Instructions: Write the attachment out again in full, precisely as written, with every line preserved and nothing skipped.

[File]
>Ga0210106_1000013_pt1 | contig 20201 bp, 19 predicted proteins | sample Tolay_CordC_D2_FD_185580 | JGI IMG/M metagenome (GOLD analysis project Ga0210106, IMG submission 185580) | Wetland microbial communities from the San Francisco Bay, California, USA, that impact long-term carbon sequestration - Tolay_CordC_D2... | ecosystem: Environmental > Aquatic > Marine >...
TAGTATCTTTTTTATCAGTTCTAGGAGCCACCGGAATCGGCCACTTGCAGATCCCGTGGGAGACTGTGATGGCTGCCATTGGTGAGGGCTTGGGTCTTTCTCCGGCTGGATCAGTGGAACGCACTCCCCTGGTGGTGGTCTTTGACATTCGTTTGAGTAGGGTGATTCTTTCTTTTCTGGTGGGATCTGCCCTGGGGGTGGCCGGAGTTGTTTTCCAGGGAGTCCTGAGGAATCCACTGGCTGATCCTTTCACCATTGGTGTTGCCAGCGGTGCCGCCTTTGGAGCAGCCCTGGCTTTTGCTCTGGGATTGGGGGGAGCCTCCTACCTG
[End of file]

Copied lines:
>Ga0210106_1000013_pt1 | contig 20201 bp, 19 predicted proteins | sample Tolay_CordC_D2_FD_185580 | JGI IMG/M metagenome (GOLD analysis project Ga0210106, IMG submission 185580) | Wetland microbial communities from the San Francisco Bay, California, USA, that impact long-term carbon sequestration - Tolay_CordC_D2... | ecosystem: Environmental > Aquatic > Marine >...
TAGTATCTTTTTTATCAGTTCTAGGAGCCACCGGAATCGGCCACTTGCAGATCCCGTGGGAGACTGTGATGGCTGCCATTGGTGAGGGCTTGGGTCTTTCTCCGGCTGGATCAGTGGAACGCACTCCCCTGGTGGTGGTCTTTGACATTCGTTTGAGTAGGGTGATTCTTTCTTTTCTGGTGGGATCTGCCCTGGGGGTGGCCGGAGTTGTTTTCCAGGGAGTCCTGAGGAATCCACTGGCTGATCCTTTCACCATTGGTGTTGCCAGCGGTGCCGCCTTTGGAGCAGCCCTGGCTTTTGCTCTGGGATTGGGGGGAGCCTCCTACCTG